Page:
Jean Yang
21 February 2018

Forging the future of law: McCarthyFinch LegalTech Counsel Jean Yang aims to improve how the law is accessed and practised with AI

Published on 21 February 2018
When Jean Yang was tasked with the five day job of checking documents for a hearing - a repetitive, manual and time-intensive activity long the bane of junior lawyers - she would not have guessed her tech shortcut would lead to a career as LegalTech Counsel for thriving legal AI startup, McCarthyFinch.  Like so many early career lawyers, Jean expected her trajectory to go from clerkship to the steady, decade-spanning climb through MinterEllisonRuddWatts. 

Instead, she coded the task and turned a five day job into two - with more accurate results. Insights spoke to Jean about working in her ‘dream job’, what we can expect from the ‘bleeding edge’ of legaltech, and what it’s like to work with the winner of Talent Unleashed’s Global Leader - an award judged by Steve Wozniak and Richard Branson.

“I live on the intersection of the law and technology, which is a really exciting place to be,” said Jean. “I am often described as the ‘bridge’ between McCarthyFinch’s users, legal, AI and design. Beyond being in house counsel for McCarthyFinch, a large part of my role is leading product development and pushing innovation inside and outside the business. I am constantly talking to lawyers and thinking about how we can improve legal processes and reshape the business of law. I also work very closely with our engineers throughout R&D as the subject matter expert to build the AI capabilities, as well as our designers to develop intuitive user experience.”

Her journey to the forefront of AI was unorthodox. 

“It was one of those moments when I thought - surely there is a better way. As an experiment I asked a developer I knew to write code to automatically complete the repetitive parts of the tasks. I then checked every output myself and found that it picked up things I would have missed. It also turned a five day task into a two day one - improving both speed and accuracy.

“Given everything we do is by the billable hour, at first I felt guilty for improving my efficiency so drastically. However, it liberated me to assist with the submissions and consider the substantive issues in the case.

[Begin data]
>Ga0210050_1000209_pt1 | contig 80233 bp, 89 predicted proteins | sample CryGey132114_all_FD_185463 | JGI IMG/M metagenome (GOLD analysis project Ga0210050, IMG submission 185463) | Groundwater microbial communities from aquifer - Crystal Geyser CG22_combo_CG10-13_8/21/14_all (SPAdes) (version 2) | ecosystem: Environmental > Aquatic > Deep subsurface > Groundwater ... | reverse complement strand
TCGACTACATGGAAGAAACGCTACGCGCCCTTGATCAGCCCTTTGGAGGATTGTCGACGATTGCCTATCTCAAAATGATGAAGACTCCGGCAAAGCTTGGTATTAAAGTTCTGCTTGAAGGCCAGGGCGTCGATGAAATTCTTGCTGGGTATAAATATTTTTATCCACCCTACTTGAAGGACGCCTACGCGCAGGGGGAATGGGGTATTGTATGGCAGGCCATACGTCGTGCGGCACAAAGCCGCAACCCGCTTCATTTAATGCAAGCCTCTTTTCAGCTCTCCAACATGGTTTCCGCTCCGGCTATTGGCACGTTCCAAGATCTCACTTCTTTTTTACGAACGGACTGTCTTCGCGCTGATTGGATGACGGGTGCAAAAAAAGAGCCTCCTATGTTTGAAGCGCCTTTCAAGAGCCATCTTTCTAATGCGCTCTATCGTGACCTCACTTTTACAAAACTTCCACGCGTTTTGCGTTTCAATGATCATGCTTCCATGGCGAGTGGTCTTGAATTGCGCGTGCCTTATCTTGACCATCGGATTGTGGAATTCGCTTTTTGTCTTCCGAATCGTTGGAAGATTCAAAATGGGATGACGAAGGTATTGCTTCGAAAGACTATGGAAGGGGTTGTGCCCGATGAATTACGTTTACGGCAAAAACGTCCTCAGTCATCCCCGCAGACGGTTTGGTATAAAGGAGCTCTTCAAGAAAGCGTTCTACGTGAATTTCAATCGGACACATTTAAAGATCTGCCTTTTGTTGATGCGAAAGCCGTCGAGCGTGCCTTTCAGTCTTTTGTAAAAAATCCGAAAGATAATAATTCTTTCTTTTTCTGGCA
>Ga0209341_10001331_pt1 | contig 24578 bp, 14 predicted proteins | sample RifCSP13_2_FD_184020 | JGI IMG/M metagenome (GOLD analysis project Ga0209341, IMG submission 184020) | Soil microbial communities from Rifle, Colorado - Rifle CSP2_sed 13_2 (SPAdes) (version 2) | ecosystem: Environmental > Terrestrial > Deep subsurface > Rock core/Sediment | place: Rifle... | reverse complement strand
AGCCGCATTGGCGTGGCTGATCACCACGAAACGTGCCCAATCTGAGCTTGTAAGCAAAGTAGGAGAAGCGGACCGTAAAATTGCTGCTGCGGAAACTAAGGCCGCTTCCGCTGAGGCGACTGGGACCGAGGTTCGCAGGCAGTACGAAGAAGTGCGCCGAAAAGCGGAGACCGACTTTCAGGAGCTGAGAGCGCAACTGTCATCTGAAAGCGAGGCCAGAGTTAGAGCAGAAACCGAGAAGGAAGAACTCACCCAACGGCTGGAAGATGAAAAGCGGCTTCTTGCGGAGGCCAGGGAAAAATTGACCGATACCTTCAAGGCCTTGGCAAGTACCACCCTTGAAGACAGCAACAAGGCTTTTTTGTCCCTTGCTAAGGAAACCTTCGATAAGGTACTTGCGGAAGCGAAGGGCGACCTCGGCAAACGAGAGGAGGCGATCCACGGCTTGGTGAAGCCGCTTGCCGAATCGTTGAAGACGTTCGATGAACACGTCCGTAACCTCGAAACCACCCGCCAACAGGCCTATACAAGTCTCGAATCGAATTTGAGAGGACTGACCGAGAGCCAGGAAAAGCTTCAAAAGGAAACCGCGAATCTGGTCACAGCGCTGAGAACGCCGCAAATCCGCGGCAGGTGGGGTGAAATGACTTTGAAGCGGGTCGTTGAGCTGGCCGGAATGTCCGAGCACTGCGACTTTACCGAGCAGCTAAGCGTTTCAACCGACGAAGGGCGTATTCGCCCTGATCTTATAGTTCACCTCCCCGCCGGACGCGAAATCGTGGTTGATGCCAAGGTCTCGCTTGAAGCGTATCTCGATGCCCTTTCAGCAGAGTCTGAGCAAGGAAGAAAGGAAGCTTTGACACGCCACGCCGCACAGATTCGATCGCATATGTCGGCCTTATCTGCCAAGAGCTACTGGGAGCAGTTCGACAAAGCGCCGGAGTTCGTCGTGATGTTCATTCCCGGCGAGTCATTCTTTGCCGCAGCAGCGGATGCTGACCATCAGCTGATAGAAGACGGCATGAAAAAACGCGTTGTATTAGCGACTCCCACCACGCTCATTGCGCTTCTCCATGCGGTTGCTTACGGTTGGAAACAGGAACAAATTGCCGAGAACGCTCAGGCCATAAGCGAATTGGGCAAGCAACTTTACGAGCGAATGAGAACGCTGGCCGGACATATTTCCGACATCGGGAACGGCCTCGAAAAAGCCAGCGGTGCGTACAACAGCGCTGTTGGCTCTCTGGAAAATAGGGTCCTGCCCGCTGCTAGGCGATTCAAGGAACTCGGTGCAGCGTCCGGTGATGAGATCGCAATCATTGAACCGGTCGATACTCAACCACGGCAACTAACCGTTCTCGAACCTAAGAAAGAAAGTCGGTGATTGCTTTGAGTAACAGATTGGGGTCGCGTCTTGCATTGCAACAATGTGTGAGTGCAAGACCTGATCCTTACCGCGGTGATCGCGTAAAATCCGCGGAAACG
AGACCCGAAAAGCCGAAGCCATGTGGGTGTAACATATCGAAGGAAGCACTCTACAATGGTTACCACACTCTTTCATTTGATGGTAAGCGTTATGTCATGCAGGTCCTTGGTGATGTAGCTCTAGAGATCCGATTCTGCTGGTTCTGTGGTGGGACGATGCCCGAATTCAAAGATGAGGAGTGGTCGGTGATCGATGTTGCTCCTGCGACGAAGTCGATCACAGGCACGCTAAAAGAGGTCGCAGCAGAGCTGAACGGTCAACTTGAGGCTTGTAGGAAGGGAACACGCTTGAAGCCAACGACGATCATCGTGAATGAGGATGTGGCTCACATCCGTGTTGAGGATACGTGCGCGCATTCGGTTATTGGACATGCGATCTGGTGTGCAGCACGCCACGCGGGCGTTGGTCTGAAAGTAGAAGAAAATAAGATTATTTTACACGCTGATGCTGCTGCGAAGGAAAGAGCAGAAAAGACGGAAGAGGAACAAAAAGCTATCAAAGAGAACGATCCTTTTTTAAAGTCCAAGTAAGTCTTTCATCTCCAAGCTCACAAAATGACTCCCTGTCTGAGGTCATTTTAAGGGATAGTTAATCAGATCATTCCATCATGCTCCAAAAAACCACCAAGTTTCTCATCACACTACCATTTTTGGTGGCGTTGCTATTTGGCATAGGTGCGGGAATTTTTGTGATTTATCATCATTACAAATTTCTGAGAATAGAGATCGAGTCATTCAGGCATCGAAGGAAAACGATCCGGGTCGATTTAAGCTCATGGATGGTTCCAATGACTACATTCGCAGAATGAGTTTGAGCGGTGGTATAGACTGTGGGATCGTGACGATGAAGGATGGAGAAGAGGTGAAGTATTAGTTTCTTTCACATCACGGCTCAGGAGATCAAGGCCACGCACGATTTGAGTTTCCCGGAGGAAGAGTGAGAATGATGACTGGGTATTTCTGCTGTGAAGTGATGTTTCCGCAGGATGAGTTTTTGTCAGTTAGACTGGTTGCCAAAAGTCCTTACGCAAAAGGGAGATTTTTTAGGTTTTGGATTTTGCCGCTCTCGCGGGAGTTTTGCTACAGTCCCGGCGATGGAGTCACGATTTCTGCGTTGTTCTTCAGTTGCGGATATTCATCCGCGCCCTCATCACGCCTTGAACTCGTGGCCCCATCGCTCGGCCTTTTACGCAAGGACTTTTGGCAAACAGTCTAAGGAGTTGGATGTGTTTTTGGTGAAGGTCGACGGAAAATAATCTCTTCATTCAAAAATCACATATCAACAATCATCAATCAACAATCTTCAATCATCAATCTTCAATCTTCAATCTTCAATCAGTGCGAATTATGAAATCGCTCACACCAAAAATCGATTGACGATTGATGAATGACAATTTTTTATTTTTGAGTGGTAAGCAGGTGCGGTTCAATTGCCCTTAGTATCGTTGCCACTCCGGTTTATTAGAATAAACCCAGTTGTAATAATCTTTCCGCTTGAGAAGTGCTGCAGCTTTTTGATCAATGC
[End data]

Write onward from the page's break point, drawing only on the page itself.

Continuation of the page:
“It also highlighted the inherent tension between the billable model and delivering, at times, better value and outcomes in the interest of our clients. This is problematic when technology is enabling both faster and better ways of doing things.”

Due to this tension, Jean was initially apprehensive about how management would respond to her initiative.

“Thankfully, the partners had the strategic foresight to view process improvements like this as a source of competitive advantage. This enabled me to successfully pitch and help launch a litigation technology working group where we worked with IT to develop more tools like this for my team. As fate would have it, this also led to me to eventually joining McCarthyFinch.”

She has four big predictions for the future of law - firms will control  their own AI systems, the billable hour model will fall out of fashion, access to justice will be improved, and ultimately, the role of lawyers will evolve for the better. 

“Technology will start touching more aspects of law and utilising legaltech will become the norm if a firm wishes to keep up. Firms will ultimately need to own their own AI strategies as a key driver of competitive advantage. Your AI should harness the specific experience and knowledge of your firm and build upon learning across all areas of law. If you don’t do this, you’ll be left managing a whole portfolio of different point solutions which your competitors will also be using. There is no differentiation.